Sam Houston Regional Library and Research Center



I believe that here in SETX we are a lot better off than in some areas, where gathering historical documents can be next to impossible at times. I found this out in my first year researching Florence Stratton’s college years at Troy Normal College in Alabama (now called Troy University). I will say it is still an ongoing process. But when the archives are in shambles, and there is no one to sort them out, it is quite frustrating to say the least. Nevertheless, I hope to persevere.

To begin with, I would say that we certainly have some great places that are top-notch institutions, which provide a home for most of our historic archives. They keep them safe and accessible for those of us laying the groundwork into our historical past. These sanctuaries of history are certainly an essential part to my research. I could never see myself obtaining as much documentation about my subjects without them.

Over the past five years, I’ve visited many places, seeking information on many different subjects. There are too many, in fact, to mention them all in this article, but I do have a couple of “go-to” places I will use regularly. The first is the Tyrrell Historical Library, which I hope to cover in depth in another upcoming article slated for March. The second would be the Sam Houston Regional Library and Research Center.

I first visited this library back in 2012. I learned about it through Darlene Mott, whom I met at Dick Dowling Days in Sabine Pass. She was a reenactor portraying Kate Dorman in a living history scenario at the event. I was new to this research thing, and to the history of Mrs. Dorman, but I wanted to find out a little more information on her other than the lone W.T. Block article that everyone writing about her uses as a source. (I will admit that I was guilty of this as well.)

I emailed the research center and set up a day on which I could visit. What I found that day was nothing less than amazing. The treasure trove of information stored at the library is beyond belief. Not only can you sort through government records, tax rolls, and such (which I did researching Kate Dorman), you can also browse through many family and other collections on file. Most of the collections are accessible, but as always, you should plan your trip and give the library notice about which contents you want to research. The staff is astounding at what they do, but it would be best to let them know ahead of time what you are researching. It will save time.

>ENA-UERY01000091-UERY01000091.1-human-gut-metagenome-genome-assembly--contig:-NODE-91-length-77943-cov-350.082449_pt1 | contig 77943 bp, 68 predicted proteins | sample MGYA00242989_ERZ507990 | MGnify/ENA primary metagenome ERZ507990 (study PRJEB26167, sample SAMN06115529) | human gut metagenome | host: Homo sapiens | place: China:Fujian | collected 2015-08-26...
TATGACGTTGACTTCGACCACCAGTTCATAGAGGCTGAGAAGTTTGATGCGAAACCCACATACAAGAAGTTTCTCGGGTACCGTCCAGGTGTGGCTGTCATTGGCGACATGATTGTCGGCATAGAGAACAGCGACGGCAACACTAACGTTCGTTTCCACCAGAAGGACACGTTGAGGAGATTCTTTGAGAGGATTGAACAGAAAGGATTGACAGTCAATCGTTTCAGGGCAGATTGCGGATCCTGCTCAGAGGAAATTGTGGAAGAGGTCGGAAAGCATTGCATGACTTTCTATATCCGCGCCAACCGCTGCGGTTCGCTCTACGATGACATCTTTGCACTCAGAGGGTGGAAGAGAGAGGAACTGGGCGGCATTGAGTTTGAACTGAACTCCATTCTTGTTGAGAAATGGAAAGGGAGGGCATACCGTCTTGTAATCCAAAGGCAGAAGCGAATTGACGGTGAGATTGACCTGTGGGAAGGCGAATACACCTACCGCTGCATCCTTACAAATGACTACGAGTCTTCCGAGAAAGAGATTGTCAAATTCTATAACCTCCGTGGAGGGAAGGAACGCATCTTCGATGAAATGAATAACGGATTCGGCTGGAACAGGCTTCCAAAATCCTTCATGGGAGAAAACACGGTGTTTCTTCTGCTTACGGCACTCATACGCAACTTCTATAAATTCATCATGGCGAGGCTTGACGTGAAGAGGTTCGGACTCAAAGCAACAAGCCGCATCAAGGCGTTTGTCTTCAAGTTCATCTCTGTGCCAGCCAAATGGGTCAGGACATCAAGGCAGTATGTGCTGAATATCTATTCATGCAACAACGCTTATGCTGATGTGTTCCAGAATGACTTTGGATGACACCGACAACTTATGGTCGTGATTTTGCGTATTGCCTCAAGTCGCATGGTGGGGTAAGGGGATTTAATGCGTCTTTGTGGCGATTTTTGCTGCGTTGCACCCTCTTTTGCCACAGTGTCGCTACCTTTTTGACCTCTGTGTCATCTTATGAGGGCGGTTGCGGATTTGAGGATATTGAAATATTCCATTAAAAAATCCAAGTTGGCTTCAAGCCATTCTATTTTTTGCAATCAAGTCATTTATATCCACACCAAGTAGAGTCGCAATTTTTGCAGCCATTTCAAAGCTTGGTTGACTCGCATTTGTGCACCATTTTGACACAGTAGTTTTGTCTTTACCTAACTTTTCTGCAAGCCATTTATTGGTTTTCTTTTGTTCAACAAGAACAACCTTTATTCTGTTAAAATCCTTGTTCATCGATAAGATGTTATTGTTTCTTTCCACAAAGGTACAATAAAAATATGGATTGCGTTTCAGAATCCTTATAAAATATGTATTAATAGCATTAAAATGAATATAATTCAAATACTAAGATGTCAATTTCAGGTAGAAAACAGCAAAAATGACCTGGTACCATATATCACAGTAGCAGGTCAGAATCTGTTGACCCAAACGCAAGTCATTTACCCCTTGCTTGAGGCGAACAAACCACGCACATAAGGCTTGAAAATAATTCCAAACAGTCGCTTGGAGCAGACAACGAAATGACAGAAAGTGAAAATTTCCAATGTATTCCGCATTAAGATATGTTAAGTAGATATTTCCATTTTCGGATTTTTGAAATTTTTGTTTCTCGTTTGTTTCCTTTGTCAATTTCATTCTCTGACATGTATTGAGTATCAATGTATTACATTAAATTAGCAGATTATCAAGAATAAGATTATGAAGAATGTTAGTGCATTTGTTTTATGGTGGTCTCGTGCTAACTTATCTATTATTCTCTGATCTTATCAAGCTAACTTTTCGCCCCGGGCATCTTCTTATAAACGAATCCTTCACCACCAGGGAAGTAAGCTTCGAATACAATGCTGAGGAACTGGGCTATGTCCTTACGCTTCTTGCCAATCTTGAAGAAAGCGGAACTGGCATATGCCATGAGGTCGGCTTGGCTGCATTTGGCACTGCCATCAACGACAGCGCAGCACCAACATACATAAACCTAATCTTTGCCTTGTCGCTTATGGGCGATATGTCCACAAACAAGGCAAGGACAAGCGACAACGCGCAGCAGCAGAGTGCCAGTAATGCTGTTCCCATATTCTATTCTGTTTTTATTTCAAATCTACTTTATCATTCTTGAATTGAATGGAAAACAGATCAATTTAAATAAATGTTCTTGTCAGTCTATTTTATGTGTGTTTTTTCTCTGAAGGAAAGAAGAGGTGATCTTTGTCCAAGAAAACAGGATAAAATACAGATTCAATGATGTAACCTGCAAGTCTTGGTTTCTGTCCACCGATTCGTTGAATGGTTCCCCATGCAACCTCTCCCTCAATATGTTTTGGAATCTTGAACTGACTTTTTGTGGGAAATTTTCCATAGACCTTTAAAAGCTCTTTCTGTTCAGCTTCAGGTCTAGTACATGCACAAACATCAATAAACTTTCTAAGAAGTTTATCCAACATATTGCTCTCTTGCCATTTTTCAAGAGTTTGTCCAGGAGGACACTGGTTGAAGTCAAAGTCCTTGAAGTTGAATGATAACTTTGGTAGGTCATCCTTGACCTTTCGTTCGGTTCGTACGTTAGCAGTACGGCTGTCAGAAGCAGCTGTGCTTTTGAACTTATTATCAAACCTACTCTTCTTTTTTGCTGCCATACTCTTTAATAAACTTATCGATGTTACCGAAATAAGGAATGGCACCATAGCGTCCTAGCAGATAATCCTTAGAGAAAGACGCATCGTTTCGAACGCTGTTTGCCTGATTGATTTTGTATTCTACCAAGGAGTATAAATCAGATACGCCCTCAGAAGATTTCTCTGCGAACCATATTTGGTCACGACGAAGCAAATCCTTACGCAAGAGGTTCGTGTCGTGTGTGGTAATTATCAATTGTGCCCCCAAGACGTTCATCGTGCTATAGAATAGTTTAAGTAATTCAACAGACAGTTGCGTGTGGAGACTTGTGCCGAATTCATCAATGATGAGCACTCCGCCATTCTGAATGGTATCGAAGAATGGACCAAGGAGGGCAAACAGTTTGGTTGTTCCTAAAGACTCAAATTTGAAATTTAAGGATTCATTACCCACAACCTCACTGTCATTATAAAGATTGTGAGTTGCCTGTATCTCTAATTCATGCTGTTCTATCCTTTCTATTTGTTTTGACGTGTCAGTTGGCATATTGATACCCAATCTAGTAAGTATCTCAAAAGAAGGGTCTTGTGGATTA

I have since returned a multitude of times these past four years for different research topics and projects, and have always enjoyed my times there. I had the good fortune to help in the inventory of historian Bill Quick’s research papers, along with Don Smart and Bruce Hamilton. These colleagues from the Jefferson County Historical Commission are “foot soldiers in Bill Quick’s army,” as Bruce always refers to himself. On a side note, I never met Mr. Quick, but I will say that through learning about the man and his research, and from the many who hold him dear, he has definitely been an ongoing inspiration to me and my own fact-finding missions.

Another treasure that the Sam Houston Center holds is their collection of Beaumont newspapers. I’ll admit that through my research of Florence Stratton, I have spent many hours in Beaumont at the Tyrrell looking at old microfilm. I have nearly all the “Susie Spindletop’s Weekly Letter” articles (Miss Stratton’s weekly journal of Beaumont happenings, published in the Beaumont Enterprise from 1926 to 1938). But with no fault to the Tyrrell, some of the film is blurred and unreadable. Fortunately, most of the originals are at the Sam Houston Center, and I have been able to make much-needed copies.

On the grounds of the property, you will no doubt see the multiple structures near the library. You can tour these buildings, along with the Price Daniel mansion, but must reserve them two weeks in advance.

About the library: The Center was built in 1975 on land donated by former Texas Governor Price Daniel and his wife Jean to the Texas State Library and Archives Commission to construct a regional historical resource depository. Most of the funds for the construction came from private donations. The Center takes its name from Jean Daniel’s great-great grandfather, Sam Houston.


Before you visit:

Contact information:

Physical Address: 650 FM 1011, Liberty, TX 77575

Mailing Address: P.O. Box 310, Liberty, TX 77575

Telephone: (936) 336-8821